News » Whistler

Taxes and the art of municipal maintenance

RMOW efforts to limit property tax hike to four per cent include stringent department engagement



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The WPL employs five permanent full-time staff and four permanent part-time staff. The 11 casual staff members who work on an on-call basis will bear the brunt of the reduced employment.

A public survey conducted by the WPL indicated strong support for maintaining the library's current hours, but Stara said parity among departments means there is no other choice.

"The results show that nobody wants this to happen. Nobody on the staff wants it to happen, nobody on the board wants it to happen, and nobody in the public wants it to happen. But the reality is that to not reduce our hours is to get more money from the municipality and to get them to give us more money they have to take it away from someone else," she continued. "It's really a no-win situation all around."

Solutions available to the RMOW to balance the budget without raising taxes beyond four per cent involve a blend of measures, including a thorough examination of public employees. To cut costs, RMOW has decreased employment levels where possible, essentially eliminating positions as people move on. A reduction in 13.58 Full Time Equivalent (FTE) positions has been made thus far, including 5.14 FTEs who were reallocated to funding by non-property tax revenues and 4.58 FTEs from the Whistler Centre for Sustainability who are no longer municipal employees. The remaining 3.87 FTEs are positions that have simply been cut.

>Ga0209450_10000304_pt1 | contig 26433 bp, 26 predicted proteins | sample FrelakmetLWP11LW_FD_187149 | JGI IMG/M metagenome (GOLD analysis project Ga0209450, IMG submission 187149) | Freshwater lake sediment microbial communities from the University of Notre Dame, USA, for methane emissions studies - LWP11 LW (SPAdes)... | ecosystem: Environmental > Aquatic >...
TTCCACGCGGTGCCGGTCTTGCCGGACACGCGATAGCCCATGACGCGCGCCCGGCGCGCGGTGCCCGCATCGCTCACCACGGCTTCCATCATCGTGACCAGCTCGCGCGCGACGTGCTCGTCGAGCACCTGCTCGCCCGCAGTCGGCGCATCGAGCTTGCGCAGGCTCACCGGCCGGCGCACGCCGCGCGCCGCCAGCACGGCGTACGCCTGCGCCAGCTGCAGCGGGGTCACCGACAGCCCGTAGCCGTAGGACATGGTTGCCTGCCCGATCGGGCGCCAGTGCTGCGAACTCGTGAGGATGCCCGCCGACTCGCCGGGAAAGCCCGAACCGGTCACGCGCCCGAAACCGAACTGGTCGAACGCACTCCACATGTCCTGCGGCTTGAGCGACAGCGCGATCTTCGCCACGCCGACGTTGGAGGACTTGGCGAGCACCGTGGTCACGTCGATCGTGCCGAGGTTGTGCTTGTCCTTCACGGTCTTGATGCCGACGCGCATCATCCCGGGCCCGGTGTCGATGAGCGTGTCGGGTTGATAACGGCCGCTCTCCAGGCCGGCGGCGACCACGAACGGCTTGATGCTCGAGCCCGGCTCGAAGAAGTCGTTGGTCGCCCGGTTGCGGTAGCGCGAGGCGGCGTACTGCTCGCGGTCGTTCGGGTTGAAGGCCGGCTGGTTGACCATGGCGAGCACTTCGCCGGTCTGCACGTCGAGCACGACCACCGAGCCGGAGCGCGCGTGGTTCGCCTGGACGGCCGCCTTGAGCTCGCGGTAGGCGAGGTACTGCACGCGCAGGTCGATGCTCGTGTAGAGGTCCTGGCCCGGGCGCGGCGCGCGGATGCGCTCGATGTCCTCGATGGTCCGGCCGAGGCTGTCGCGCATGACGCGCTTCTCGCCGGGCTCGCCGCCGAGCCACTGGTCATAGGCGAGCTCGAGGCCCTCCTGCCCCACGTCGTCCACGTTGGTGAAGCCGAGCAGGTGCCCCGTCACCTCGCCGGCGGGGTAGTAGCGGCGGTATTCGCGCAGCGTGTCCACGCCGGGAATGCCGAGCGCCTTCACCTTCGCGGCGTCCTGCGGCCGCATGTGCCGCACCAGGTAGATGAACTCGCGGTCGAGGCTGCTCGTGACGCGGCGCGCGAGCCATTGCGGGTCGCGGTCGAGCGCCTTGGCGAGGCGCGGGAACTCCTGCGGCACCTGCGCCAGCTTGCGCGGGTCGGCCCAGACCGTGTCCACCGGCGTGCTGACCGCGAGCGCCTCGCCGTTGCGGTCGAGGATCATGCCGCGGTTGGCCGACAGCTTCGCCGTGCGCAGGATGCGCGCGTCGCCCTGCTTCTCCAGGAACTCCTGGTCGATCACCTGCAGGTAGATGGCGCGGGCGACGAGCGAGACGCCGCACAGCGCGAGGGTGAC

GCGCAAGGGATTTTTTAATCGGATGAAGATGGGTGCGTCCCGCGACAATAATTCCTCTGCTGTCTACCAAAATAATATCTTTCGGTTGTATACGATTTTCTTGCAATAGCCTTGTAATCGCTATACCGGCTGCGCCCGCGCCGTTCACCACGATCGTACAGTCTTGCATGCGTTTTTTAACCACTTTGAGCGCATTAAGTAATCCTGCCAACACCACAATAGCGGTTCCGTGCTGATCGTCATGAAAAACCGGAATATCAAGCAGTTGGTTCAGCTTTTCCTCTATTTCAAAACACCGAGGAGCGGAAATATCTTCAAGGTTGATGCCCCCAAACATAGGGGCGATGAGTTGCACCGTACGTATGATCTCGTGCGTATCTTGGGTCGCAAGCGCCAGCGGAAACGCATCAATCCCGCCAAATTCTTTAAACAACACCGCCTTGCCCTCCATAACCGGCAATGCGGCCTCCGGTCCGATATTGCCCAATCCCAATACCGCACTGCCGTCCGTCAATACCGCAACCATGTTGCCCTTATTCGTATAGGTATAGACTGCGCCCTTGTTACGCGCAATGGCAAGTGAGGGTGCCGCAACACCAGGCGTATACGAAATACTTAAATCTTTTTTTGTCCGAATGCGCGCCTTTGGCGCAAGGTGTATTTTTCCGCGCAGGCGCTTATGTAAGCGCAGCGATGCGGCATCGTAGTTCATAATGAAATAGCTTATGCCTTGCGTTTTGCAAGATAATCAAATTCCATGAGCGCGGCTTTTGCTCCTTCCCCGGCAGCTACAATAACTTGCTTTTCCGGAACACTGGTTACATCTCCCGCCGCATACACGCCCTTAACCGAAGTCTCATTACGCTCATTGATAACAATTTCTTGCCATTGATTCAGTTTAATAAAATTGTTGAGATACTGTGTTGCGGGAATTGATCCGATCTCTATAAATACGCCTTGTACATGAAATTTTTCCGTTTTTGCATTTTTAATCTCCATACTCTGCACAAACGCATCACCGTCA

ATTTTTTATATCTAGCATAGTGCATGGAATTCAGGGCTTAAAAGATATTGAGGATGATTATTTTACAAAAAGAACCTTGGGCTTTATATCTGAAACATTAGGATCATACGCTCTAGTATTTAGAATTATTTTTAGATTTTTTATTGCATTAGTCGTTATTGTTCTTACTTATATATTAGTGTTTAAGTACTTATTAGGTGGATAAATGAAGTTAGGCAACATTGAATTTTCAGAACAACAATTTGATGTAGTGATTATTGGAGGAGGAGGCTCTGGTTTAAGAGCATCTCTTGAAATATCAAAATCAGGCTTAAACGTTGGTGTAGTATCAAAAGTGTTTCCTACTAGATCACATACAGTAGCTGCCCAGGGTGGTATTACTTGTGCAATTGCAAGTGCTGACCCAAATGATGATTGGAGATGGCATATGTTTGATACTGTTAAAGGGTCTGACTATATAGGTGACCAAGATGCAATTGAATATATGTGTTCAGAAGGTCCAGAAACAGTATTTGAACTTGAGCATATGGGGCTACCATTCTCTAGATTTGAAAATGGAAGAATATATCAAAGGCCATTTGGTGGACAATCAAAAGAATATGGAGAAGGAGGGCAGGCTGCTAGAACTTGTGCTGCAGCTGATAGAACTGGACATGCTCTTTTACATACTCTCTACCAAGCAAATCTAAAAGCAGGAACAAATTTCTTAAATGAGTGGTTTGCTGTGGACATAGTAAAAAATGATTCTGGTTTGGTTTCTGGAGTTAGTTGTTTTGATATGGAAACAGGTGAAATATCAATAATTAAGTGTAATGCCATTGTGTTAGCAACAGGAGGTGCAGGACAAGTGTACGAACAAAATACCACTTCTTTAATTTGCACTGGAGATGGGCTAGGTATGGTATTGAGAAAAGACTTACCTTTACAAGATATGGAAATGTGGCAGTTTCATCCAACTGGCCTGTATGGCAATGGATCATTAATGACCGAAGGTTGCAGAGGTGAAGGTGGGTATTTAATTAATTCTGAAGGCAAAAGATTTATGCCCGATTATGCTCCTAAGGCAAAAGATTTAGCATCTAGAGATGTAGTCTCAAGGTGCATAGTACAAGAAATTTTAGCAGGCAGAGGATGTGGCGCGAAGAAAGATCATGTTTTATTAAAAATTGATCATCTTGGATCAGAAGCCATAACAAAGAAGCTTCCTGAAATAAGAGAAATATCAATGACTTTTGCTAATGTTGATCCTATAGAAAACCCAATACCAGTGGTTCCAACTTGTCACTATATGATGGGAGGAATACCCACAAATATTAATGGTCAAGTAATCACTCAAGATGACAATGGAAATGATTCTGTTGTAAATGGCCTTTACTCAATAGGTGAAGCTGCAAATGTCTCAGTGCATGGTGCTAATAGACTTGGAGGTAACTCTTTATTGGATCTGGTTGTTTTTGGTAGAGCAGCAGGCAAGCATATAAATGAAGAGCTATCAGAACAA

"We have a GIS position cut in Engineering (1.0 FTE), 1.2 FTEs in utilities, and 1.25 FTEs in transportation as well as a partial cut to a position in Planning," said Lisa Landry, general manager of economic viability for RMOW. "The 2010 Games office staffing has been cut as well, but that was not funded by taxpayers in the first place, so that staffing reduction does not result in a net savings to taxpayers."

Last week RMOW identified an additional $212,000 that could be saved, including $126,000 earmarked for contingency budgets and $30,000 for village maintenance costs. They have identified another $200,000 in annual cost savings since then.

"This is being accomplished by looking hard at how we provide services, determining ways to cut expenses or generate more revenue, and we will continue that work over the next few months until we accomplish our goal of limiting it to a four per cent tax increase" continued Landry.